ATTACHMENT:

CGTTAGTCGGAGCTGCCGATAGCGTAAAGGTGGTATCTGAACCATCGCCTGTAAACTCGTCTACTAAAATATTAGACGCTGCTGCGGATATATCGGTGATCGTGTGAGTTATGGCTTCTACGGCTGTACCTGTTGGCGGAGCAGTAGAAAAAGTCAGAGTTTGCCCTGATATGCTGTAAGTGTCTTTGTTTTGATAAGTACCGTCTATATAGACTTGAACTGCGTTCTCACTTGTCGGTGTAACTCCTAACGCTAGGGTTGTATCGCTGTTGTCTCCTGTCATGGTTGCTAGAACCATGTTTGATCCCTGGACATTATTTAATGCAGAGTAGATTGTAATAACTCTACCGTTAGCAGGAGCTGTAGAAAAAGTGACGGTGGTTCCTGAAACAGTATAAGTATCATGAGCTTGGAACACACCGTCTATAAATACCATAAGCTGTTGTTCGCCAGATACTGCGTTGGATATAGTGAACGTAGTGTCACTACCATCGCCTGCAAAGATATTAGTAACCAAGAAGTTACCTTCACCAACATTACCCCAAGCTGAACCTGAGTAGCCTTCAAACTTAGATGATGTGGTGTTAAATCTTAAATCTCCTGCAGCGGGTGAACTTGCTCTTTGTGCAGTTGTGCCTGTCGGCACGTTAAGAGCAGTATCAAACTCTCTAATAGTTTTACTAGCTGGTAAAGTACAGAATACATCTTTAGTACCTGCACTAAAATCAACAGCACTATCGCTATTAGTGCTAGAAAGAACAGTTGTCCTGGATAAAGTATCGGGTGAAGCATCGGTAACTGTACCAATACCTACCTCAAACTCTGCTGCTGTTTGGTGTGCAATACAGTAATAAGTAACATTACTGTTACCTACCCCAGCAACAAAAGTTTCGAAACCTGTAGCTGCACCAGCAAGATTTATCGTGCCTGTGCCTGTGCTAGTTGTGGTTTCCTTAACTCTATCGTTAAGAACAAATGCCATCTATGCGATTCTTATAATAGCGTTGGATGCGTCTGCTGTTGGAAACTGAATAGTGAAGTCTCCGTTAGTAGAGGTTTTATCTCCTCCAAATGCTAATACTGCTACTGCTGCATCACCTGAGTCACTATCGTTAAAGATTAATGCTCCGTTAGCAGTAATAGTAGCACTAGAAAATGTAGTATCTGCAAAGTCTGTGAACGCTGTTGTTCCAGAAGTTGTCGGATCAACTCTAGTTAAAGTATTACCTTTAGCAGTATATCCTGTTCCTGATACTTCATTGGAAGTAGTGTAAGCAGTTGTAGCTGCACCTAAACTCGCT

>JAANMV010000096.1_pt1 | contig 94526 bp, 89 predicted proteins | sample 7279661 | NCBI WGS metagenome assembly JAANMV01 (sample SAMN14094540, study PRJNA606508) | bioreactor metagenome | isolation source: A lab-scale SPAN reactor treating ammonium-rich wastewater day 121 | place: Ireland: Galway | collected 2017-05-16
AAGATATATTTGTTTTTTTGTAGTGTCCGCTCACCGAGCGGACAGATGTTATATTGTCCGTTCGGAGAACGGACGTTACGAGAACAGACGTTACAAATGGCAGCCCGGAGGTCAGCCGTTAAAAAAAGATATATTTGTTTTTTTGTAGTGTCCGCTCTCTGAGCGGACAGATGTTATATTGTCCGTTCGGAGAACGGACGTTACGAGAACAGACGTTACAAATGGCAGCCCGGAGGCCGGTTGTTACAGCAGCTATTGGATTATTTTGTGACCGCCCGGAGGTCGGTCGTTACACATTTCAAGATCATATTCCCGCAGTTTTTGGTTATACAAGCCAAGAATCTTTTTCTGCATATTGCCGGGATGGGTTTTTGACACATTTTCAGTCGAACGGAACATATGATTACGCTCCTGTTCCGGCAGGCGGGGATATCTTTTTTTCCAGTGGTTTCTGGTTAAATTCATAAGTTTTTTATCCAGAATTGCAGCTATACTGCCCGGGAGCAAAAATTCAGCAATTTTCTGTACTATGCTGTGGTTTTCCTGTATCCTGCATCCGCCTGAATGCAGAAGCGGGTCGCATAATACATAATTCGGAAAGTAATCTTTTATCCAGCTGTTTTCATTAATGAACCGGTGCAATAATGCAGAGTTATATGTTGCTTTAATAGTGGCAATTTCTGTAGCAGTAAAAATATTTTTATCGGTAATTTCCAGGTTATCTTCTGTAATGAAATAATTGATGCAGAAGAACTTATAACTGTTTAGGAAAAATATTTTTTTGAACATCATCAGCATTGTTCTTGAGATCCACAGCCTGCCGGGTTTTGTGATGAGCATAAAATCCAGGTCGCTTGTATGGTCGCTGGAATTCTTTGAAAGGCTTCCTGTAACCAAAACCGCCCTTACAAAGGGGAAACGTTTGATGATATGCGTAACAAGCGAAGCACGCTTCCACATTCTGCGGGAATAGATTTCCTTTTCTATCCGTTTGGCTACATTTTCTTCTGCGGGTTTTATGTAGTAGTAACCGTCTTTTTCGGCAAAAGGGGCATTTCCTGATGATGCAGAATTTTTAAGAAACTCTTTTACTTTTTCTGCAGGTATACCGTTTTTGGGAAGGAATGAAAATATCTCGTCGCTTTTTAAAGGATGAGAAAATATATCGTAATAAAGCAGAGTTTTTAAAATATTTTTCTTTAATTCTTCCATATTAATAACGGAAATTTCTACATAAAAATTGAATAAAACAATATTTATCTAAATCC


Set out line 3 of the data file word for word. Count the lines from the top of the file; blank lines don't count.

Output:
AAGATATATTTGTTTTTTTGTAGTGTCCGCTCACCGAGCGGACAGATGTTATATTGTCCGTTCGGAGAACGGACGTTACGAGAACAGACGTTACAAATGGCAGCCCGGAGGTCAGCCGTTAAAAAAAGATATATTTGTTTTTTTGTAGTGTCCGCTCTCTGAGCGGACAGATGTTATATTGTCCGTTCGGAGAACGGACGTTACGAGAACAGACGTTACAAATGGCAGCCCGGAGGCCGGTTGTTACAGCAGCTATTGGATTATTTTGTGACCGCCCGGAGGTCGGTCGTTACACATTTCAAGATCATATTCCCGCAGTTTTTGGTTATACAAGCCAAGAATCTTTTTCTGCATATTGCCGGGATGGGTTTTTGACACATTTTCAGTCGAACGGAACATATGATTACGCTCCTGTTCCGGCAGGCGGGGATATCTTTTTTTCCAGTGGTTTCTGGTTAAATTCATAAGTTTTTTATCCAGAATTGCAGCTATACTGCCCGGGAGCAAAAATTCAGCAATTTTCTGTACTATGCTGTGGTTTTCCTGTATCCTGCATCCGCCTGAATGCAGAAGCGGGTCGCATAATACATAATTCGGAAAGTAATCTTTTATCCAGCTGTTTTCATTAATGAACCGGTGCAATAATGCAGAGTTATATGTTGCTTTAATAGTGGCAATTTCTGTAGCAGTAAAAATATTTTTATCGGTAATTTCCAGGTTATCTTCTGTAATGAAATAATTGATGCAGAAGAACTTATAACTGTTTAGGAAAAATATTTTTTTGAACATCATCAGCATTGTTCTTGAGATCCACAGCCTGCCGGGTTTTGTGATGAGCATAAAATCCAGGTCGCTTGTATGGTCGCTGGAATTCTTTGAAAGGCTTCCTGTAACCAAAACCGCCCTTACAAAGGGGAAACGTTTGATGATATGCGTAACAAGCGAAGCACGCTTCCACATTCTGCGGGAATAGATTTCCTTTTCTATCCGTTTGGCTACATTTTCTTCTGCGGGTTTTATGTAGTAGTAACCGTCTTTTTCGGCAAAAGGGGCATTTCCTGATGATGCAGAATTTTTAAGAAACTCTTTTACTTTTTCTGCAGGTATACCGTTTTTGGGAAGGAATGAAAATATCTCGTCGCTTTTTAAAGGATGAGAAAATATATCGTAATAAAGCAGAGTTTTTAAAATATTTTTCTTTAATTCTTCCATATTAATAACGGAAATTTCTACATAAAAATTGAATAAAACAATATTTATCTAAATCC